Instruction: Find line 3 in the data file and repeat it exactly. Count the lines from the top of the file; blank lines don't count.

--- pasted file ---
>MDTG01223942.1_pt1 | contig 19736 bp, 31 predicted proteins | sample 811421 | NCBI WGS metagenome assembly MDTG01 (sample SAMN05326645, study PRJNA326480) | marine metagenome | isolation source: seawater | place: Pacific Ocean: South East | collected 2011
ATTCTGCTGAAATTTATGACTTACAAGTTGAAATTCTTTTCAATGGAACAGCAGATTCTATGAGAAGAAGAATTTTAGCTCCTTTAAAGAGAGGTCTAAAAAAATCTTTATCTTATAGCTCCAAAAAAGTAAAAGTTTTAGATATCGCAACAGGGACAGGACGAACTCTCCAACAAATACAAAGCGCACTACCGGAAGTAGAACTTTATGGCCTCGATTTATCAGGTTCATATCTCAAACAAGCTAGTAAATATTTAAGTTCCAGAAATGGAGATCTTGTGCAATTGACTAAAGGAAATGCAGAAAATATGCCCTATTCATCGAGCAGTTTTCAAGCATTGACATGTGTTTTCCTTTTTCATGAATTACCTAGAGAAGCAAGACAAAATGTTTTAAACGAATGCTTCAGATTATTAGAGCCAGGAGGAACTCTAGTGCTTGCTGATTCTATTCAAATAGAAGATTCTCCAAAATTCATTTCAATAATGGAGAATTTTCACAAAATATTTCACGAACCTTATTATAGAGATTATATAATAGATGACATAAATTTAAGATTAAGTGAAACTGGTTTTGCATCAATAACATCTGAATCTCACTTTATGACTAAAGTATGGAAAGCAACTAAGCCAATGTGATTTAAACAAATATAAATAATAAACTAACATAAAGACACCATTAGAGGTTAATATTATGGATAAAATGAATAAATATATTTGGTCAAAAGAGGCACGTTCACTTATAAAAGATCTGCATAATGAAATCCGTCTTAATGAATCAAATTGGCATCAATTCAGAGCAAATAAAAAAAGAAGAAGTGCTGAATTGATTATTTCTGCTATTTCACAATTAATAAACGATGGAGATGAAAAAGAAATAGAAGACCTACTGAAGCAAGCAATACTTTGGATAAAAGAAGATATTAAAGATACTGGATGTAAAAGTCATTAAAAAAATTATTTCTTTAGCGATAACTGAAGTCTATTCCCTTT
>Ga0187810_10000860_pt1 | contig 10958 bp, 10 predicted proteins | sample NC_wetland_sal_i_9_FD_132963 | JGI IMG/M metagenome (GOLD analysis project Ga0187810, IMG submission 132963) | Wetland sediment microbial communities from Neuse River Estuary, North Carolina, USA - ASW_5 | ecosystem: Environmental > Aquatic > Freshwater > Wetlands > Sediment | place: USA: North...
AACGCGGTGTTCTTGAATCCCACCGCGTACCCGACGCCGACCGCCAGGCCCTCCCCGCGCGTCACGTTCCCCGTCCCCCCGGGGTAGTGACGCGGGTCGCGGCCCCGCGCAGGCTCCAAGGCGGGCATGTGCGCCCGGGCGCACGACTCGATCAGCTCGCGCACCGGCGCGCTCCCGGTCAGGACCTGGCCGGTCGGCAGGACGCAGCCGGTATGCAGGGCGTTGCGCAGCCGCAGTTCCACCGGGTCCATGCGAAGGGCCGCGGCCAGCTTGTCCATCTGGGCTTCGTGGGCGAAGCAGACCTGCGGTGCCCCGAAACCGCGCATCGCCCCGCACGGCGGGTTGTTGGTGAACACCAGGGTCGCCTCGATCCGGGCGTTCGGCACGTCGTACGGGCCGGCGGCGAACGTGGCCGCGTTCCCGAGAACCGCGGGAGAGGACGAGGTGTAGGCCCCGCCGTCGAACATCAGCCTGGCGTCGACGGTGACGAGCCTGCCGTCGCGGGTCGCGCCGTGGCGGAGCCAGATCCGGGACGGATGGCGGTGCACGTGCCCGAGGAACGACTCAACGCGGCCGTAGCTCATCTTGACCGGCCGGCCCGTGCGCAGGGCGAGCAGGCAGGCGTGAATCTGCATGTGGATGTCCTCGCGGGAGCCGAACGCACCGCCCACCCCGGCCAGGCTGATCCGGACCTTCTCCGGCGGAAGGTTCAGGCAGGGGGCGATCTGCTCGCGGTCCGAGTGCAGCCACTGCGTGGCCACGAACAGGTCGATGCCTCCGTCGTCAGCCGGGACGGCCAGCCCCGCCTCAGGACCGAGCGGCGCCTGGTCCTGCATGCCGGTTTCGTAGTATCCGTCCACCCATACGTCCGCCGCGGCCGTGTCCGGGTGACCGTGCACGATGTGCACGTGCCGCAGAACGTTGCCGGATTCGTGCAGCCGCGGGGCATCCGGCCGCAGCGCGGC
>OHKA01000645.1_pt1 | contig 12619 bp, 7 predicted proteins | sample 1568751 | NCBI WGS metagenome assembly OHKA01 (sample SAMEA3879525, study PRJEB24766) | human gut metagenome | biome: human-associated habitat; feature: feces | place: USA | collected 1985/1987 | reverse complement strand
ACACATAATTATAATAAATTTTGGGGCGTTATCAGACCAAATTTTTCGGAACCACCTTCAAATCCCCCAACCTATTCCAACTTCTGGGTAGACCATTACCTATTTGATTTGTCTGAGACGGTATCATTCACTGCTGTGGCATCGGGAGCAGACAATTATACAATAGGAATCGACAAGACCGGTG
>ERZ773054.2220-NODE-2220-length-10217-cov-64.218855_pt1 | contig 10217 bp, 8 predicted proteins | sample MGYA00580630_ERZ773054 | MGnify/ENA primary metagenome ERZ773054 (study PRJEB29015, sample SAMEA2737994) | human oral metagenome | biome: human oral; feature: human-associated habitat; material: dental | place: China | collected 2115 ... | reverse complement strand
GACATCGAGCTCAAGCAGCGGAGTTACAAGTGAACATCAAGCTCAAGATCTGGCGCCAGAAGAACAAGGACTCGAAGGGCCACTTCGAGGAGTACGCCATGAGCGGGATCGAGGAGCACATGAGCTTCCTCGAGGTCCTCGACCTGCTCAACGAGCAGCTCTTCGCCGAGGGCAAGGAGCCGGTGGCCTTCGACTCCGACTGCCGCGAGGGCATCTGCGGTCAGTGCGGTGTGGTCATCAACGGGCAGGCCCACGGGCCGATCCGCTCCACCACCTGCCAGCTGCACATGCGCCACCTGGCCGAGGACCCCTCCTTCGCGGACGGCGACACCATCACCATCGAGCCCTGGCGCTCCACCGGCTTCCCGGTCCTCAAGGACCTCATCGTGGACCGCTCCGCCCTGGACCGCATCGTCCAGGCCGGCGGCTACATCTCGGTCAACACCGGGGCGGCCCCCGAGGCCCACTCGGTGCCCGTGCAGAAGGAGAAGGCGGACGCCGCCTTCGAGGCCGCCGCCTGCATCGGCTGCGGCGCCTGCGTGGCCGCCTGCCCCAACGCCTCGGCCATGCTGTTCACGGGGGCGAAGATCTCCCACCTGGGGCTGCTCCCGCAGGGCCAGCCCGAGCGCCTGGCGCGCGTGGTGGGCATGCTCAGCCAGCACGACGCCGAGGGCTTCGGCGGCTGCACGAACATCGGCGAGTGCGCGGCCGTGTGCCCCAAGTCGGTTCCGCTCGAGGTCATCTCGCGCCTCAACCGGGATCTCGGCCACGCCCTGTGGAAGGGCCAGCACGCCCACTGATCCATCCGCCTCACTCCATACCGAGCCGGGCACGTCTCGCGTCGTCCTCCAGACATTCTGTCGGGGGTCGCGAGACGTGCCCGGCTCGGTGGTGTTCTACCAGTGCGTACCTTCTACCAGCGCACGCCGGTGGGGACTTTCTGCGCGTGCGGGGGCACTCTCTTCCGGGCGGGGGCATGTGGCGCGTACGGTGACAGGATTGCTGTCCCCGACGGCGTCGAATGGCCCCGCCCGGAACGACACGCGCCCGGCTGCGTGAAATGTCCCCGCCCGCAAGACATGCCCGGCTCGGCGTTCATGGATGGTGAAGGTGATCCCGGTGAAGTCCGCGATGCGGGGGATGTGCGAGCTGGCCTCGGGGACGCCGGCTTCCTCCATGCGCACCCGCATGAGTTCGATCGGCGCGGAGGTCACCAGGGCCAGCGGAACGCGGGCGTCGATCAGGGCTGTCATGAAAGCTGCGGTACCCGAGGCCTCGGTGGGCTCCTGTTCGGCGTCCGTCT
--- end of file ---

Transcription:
>Ga0187810_10000860_pt1 | contig 10958 bp, 10 predicted proteins | sample NC_wetland_sal_i_9_FD_132963 | JGI IMG/M metagenome (GOLD analysis project Ga0187810, IMG submission 132963) | Wetland sediment microbial communities from Neuse River Estuary, North Carolina, USA - ASW_5 | ecosystem: Environmental > Aquatic > Freshwater > Wetlands > Sediment | place: USA: North...